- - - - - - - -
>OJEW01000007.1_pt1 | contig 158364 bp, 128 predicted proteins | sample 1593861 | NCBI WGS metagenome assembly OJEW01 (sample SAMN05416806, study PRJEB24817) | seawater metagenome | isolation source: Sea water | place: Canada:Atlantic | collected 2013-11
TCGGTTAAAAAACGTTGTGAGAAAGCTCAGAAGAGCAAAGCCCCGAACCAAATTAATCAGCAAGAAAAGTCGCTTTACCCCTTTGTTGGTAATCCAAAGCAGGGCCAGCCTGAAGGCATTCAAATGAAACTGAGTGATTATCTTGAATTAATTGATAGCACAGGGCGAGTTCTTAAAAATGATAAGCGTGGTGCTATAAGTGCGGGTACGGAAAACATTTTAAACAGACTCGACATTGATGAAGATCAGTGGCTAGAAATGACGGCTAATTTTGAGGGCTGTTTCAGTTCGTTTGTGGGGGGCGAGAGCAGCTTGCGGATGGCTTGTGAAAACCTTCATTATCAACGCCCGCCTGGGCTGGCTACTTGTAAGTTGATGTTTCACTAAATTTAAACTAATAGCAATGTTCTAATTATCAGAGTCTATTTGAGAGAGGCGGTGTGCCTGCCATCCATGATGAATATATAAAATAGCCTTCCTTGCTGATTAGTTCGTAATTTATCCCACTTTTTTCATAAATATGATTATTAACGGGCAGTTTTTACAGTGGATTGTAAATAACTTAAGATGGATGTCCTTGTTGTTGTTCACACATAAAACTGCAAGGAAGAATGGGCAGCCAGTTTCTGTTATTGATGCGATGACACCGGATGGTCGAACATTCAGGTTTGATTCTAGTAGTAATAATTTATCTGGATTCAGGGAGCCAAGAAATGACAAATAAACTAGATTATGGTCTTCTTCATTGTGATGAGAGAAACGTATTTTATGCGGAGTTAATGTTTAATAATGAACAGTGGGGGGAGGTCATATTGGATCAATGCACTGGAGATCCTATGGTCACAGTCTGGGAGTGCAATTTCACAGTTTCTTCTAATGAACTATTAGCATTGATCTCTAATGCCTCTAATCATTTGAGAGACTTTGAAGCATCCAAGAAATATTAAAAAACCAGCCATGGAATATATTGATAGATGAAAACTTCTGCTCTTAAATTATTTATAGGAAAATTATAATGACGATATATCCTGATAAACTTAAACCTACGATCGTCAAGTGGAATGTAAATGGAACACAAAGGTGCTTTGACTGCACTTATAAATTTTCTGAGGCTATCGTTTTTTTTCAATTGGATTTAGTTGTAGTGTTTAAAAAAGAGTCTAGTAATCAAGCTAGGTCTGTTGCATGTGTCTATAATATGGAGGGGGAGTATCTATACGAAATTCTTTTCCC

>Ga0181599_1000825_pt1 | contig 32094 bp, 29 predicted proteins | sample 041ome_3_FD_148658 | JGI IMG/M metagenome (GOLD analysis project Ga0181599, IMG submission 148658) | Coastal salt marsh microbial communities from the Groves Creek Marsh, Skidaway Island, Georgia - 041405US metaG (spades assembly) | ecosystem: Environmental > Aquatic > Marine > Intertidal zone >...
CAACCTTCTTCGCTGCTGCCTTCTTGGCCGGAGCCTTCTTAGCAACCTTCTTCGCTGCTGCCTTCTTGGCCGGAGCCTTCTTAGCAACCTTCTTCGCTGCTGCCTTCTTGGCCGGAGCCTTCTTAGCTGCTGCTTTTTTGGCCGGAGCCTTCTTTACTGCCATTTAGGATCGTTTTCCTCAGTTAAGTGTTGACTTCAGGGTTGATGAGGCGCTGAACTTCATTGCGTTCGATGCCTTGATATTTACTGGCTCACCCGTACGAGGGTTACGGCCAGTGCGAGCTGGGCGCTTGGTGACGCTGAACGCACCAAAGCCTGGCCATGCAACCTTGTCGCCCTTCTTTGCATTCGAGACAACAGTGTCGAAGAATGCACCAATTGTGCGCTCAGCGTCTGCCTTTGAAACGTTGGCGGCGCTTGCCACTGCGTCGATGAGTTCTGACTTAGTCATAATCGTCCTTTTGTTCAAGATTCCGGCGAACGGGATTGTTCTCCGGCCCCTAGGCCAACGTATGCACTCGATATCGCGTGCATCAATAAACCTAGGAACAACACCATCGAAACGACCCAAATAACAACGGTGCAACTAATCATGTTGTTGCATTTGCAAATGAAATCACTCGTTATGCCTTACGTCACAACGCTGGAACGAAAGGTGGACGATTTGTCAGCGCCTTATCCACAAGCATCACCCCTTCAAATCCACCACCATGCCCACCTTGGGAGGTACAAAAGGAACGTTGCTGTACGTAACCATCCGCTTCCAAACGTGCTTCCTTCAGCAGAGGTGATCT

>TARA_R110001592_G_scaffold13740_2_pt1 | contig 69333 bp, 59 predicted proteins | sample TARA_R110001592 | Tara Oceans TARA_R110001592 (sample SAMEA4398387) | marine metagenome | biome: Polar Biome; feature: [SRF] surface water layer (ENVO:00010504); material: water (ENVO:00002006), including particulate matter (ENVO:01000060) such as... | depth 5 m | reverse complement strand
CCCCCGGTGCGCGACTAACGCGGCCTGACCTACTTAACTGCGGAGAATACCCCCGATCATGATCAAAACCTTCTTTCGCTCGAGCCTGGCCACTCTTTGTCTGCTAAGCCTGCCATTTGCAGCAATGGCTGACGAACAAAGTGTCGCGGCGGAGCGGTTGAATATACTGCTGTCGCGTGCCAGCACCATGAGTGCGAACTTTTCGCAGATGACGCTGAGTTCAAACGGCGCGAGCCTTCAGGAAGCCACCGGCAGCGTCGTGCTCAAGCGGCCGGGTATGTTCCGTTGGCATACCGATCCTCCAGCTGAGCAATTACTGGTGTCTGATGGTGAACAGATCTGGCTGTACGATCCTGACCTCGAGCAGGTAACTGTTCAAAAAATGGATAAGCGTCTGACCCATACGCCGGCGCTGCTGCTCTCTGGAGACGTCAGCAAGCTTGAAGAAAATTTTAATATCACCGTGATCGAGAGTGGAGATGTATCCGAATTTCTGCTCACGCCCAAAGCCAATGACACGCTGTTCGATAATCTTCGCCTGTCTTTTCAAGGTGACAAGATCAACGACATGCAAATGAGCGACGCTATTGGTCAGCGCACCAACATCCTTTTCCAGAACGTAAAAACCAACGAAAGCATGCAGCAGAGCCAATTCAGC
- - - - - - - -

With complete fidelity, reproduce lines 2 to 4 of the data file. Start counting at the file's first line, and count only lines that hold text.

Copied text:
TCGGTTAAAAAACGTTGTGAGAAAGCTCAGAAGAGCAAAGCCCCGAACCAAATTAATCAGCAAGAAAAGTCGCTTTACCCCTTTGTTGGTAATCCAAAGCAGGGCCAGCCTGAAGGCATTCAAATGAAACTGAGTGATTATCTTGAATTAATTGATAGCACAGGGCGAGTTCTTAAAAATGATAAGCGTGGTGCTATAAGTGCGGGTACGGAAAACATTTTAAACAGACTCGACATTGATGAAGATCAGTGGCTAGAAATGACGGCTAATTTTGAGGGCTGTTTCAGTTCGTTTGTGGGGGGCGAGAGCAGCTTGCGGATGGCTTGTGAAAACCTTCATTATCAACGCCCGCCTGGGCTGGCTACTTGTAAGTTGATGTTTCACTAAATTTAAACTAATAGCAATGTTCTAATTATCAGAGTCTATTTGAGAGAGGCGGTGTGCCTGCCATCCATGATGAATATATAAAATAGCCTTCCTTGCTGATTAGTTCGTAATTTATCCCACTTTTTTCATAAATATGATTATTAACGGGCAGTTTTTACAGTGGATTGTAAATAACTTAAGATGGATGTCCTTGTTGTTGTTCACACATAAAACTGCAAGGAAGAATGGGCAGCCAGTTTCTGTTATTGATGCGATGACACCGGATGGTCGAACATTCAGGTTTGATTCTAGTAGTAATAATTTATCTGGATTCAGGGAGCCAAGAAATGACAAATAAACTAGATTATGGTCTTCTTCATTGTGATGAGAGAAACGTATTTTATGCGGAGTTAATGTTTAATAATGAACAGTGGGGGGAGGTCATATTGGATCAATGCACTGGAGATCCTATGGTCACAGTCTGGGAGTGCAATTTCACAGTTTCTTCTAATGAACTATTAGCATTGATCTCTAATGCCTCTAATCATTTGAGAGACTTTGAAGCATCCAAGAAATATTAAAAAACCAGCCATGGAATATATTGATAGATGAAAACTTCTGCTCTTAAATTATTTATAGGAAAATTATAATGACGATATATCCTGATAAACTTAAACCTACGATCGTCAAGTGGAATGTAAATGGAACACAAAGGTGCTTTGACTGCACTTATAAATTTTCTGAGGCTATCGTTTTTTTTCAATTGGATTTAGTTGTAGTGTTTAAAAAAGAGTCTAGTAATCAAGCTAGGTCTGTTGCATGTGTCTATAATATGGAGGGGGAGTATCTATACGAAATTCTTTTCCC

>Ga0181599_1000825_pt1 | contig 32094 bp, 29 predicted proteins | sample 041ome_3_FD_148658 | JGI IMG/M metagenome (GOLD analysis project Ga0181599, IMG submission 148658) | Coastal salt marsh microbial communities from the Groves Creek Marsh, Skidaway Island, Georgia - 041405US metaG (spades assembly) | ecosystem: Environmental > Aquatic > Marine > Intertidal zone >...
CAACCTTCTTCGCTGCTGCCTTCTTGGCCGGAGCCTTCTTAGCAACCTTCTTCGCTGCTGCCTTCTTGGCCGGAGCCTTCTTAGCAACCTTCTTCGCTGCTGCCTTCTTGGCCGGAGCCTTCTTAGCTGCTGCTTTTTTGGCCGGAGCCTTCTTTACTGCCATTTAGGATCGTTTTCCTCAGTTAAGTGTTGACTTCAGGGTTGATGAGGCGCTGAACTTCATTGCGTTCGATGCCTTGATATTTACTGGCTCACCCGTACGAGGGTTACGGCCAGTGCGAGCTGGGCGCTTGGTGACGCTGAACGCACCAAAGCCTGGCCATGCAACCTTGTCGCCCTTCTTTGCATTCGAGACAACAGTGTCGAAGAATGCACCAATTGTGCGCTCAGCGTCTGCCTTTGAAACGTTGGCGGCGCTTGCCACTGCGTCGATGAGTTCTGACTTAGTCATAATCGTCCTTTTGTTCAAGATTCCGGCGAACGGGATTGTTCTCCGGCCCCTAGGCCAACGTATGCACTCGATATCGCGTGCATCAATAAACCTAGGAACAACACCATCGAAACGACCCAAATAACAACGGTGCAACTAATCATGTTGTTGCATTTGCAAATGAAATCACTCGTTATGCCTTACGTCACAACGCTGGAACGAAAGGTGGACGATTTGTCAGCGCCTTATCCACAAGCATCACCCCTTCAAATCCACCACCATGCCCACCTTGGGAGGTACAAAAGGAACGTTGCTGTACGTAACCATCCGCTTCCAAACGTGCTTCCTTCAGCAGAGGTGATCT